Computing Ethics Research

Ethical issues with advances in medical technology

I’d like to discuss the issue outlined as follows:

“Medical treatment has advanced to the point that numerous parts of the human body can now be replaced with artificial parts or parts from human donors. It is conceivable that this might someday include parts of the brain. What ethical problems would such capabilities raise? If a patient’s neurons were replaced one at a time with artificial neurons, would the patient remain the same person? Would the patient ever notice a difference? Would the patient remain human?” Brookshear (2009, p.553).

The ethical problems with replacing parts of the brain by “artificial” parts would be those of “playing God”. The beliefs behind God and religion would play a large role in the ethics behind this, defeating death when many may turn to the belief that we die at a certain time for a reason.

Aside from that, there is also the issue that prolonging the lives of beings can aid to over population. The more living beings there are on the planet the more resources are required to sustain the living, this would eat into the earths already limited resources.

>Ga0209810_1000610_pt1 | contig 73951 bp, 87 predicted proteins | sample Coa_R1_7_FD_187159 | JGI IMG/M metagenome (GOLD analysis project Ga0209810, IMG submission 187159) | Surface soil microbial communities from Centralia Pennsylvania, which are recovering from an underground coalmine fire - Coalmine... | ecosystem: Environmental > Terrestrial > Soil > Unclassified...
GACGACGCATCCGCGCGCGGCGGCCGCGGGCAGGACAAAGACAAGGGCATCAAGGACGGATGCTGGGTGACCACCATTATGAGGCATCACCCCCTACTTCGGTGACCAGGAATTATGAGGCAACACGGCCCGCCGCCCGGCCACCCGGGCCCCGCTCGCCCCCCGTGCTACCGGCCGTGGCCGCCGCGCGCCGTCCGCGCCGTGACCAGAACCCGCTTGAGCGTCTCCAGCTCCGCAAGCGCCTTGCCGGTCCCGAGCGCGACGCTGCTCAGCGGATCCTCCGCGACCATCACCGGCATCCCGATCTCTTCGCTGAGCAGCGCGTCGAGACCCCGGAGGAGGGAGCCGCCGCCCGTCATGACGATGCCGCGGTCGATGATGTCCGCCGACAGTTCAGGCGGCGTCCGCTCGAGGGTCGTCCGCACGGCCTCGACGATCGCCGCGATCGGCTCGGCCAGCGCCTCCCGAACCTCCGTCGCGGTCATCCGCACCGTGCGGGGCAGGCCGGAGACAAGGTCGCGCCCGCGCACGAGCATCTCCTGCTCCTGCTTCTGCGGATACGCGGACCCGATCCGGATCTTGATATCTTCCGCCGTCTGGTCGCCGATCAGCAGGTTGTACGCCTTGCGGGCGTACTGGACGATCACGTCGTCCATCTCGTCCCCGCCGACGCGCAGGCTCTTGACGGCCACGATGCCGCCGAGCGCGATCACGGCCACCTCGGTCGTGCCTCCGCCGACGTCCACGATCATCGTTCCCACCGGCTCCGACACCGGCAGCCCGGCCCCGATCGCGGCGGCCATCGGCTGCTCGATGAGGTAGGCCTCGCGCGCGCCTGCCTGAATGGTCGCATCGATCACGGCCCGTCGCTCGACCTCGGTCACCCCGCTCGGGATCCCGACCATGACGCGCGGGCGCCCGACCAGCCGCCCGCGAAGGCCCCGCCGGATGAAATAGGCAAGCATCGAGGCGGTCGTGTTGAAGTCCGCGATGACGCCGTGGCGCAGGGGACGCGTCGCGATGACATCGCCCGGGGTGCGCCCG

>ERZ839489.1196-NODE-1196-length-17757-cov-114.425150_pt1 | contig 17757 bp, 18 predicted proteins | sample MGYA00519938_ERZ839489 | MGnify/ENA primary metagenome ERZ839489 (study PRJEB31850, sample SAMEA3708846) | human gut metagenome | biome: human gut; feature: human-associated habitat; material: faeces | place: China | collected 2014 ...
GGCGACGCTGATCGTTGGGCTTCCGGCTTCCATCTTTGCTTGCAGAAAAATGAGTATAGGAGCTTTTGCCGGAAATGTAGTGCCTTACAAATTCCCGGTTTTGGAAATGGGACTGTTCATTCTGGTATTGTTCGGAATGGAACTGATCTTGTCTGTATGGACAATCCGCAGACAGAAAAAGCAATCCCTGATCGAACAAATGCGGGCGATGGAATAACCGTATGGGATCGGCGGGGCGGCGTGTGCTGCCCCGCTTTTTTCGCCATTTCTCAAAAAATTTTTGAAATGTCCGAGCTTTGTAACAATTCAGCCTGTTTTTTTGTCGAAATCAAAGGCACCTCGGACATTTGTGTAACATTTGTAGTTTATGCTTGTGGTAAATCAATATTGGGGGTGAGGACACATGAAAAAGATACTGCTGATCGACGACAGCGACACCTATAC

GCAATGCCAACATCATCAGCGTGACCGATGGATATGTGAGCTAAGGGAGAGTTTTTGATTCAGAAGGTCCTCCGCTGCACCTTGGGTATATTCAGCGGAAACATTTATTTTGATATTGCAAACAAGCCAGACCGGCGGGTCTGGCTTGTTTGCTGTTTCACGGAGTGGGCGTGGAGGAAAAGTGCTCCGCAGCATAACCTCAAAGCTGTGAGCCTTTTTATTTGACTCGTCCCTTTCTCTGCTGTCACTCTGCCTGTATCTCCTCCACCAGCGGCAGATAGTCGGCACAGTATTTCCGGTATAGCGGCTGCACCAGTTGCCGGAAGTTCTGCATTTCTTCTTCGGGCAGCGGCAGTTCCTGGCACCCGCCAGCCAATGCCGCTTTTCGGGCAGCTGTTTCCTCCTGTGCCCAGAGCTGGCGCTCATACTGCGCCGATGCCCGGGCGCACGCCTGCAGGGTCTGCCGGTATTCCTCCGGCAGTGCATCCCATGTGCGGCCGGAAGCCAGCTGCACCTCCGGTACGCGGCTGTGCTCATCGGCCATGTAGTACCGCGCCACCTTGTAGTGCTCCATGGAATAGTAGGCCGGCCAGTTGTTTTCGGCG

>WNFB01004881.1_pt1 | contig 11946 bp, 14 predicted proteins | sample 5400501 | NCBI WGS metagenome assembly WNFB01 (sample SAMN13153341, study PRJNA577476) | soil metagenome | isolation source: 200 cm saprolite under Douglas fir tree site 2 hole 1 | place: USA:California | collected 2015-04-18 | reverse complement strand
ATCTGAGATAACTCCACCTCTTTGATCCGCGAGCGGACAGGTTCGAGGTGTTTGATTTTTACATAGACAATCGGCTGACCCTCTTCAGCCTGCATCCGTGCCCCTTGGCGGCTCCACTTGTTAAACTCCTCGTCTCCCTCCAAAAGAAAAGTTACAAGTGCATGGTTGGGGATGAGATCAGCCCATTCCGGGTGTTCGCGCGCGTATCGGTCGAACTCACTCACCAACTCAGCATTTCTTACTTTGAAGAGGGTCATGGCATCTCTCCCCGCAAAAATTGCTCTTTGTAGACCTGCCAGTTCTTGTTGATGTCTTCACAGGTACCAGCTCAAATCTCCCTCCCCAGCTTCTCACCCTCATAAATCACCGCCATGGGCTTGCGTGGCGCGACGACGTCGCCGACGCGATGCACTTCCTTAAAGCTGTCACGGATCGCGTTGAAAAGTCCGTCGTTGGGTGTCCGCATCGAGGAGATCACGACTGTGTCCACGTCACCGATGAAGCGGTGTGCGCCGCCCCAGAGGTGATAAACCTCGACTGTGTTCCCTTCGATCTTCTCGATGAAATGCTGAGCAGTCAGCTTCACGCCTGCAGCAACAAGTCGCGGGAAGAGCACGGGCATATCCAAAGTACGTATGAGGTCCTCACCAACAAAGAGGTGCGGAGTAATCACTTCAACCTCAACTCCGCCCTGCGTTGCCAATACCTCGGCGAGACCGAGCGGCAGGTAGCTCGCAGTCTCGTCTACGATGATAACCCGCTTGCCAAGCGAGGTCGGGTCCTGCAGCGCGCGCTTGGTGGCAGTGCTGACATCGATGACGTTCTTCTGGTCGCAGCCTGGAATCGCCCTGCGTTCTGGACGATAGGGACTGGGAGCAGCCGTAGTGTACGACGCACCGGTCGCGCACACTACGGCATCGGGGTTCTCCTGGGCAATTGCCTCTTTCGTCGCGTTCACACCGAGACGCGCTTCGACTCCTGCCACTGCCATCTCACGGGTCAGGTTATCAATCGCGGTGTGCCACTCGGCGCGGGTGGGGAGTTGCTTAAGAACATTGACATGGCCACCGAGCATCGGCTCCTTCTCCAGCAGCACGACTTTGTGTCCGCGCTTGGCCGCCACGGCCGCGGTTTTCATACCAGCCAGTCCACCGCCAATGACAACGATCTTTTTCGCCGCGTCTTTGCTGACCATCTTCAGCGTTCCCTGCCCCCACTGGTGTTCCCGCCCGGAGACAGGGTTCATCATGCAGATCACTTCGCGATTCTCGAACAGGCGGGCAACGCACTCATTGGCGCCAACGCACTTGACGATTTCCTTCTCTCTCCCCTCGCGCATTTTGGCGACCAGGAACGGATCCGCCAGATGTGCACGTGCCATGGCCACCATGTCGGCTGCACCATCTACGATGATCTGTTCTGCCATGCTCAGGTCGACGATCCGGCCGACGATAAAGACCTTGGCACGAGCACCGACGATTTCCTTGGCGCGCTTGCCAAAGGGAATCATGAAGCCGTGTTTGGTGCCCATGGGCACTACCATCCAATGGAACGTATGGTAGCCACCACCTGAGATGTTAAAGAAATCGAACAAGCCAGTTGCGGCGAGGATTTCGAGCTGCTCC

If a patient had artificial neurons replacing their existing ones, the theory behind the neurons themselves are that they ‘learn’ from experience, if the artificial neurons are placed with the other neurons, they should learn from the other neurons and therefore the person should remain the same. Although this depends on the question of how many neurons are replaced and what ‘intelligence’ did the neurons contain that were lost may definitely affect the person.

I have done some research on the question of ‘What makes us human?’, briefed over a few websites on the discussion, which I will list:

Interestingly enough none of them really delved into the topic of us being living, breathing organisms (thus, making us human) – more so they bridge on the idea that our intelligence is what makes us human, our emotions and creativity.

With the dawn of this new era of AI (even though it dates back to the 1950’s), I think that we are going to have to re-visit our definition of what makes us a human to include the above.

Personally, I think if we maintain our emotion, unique personality and creativity, we are still humans, irrelevant of the fact that we may have some artificial organs. If we lose the ability to have emotion, feelings and ideas then I feel we have lost what makes us human. What is the point of replacing an entire brain if the result is a totally different ‘person’ in the same skin? I do believe there are boundaries that should be kept. This subject is huge and I don’t think it is quite as easy as one may imagine to answer whether it is right or wrong. Personally, I lean towards being in favour of it, but then, as I mentioned above, how are we going to tackle overpopulation and the diminishing resources of this planet?


Brookshear, J.G (2009) Computer Science: An Overview. 10th ed. China: Pearson Education Asia Ltd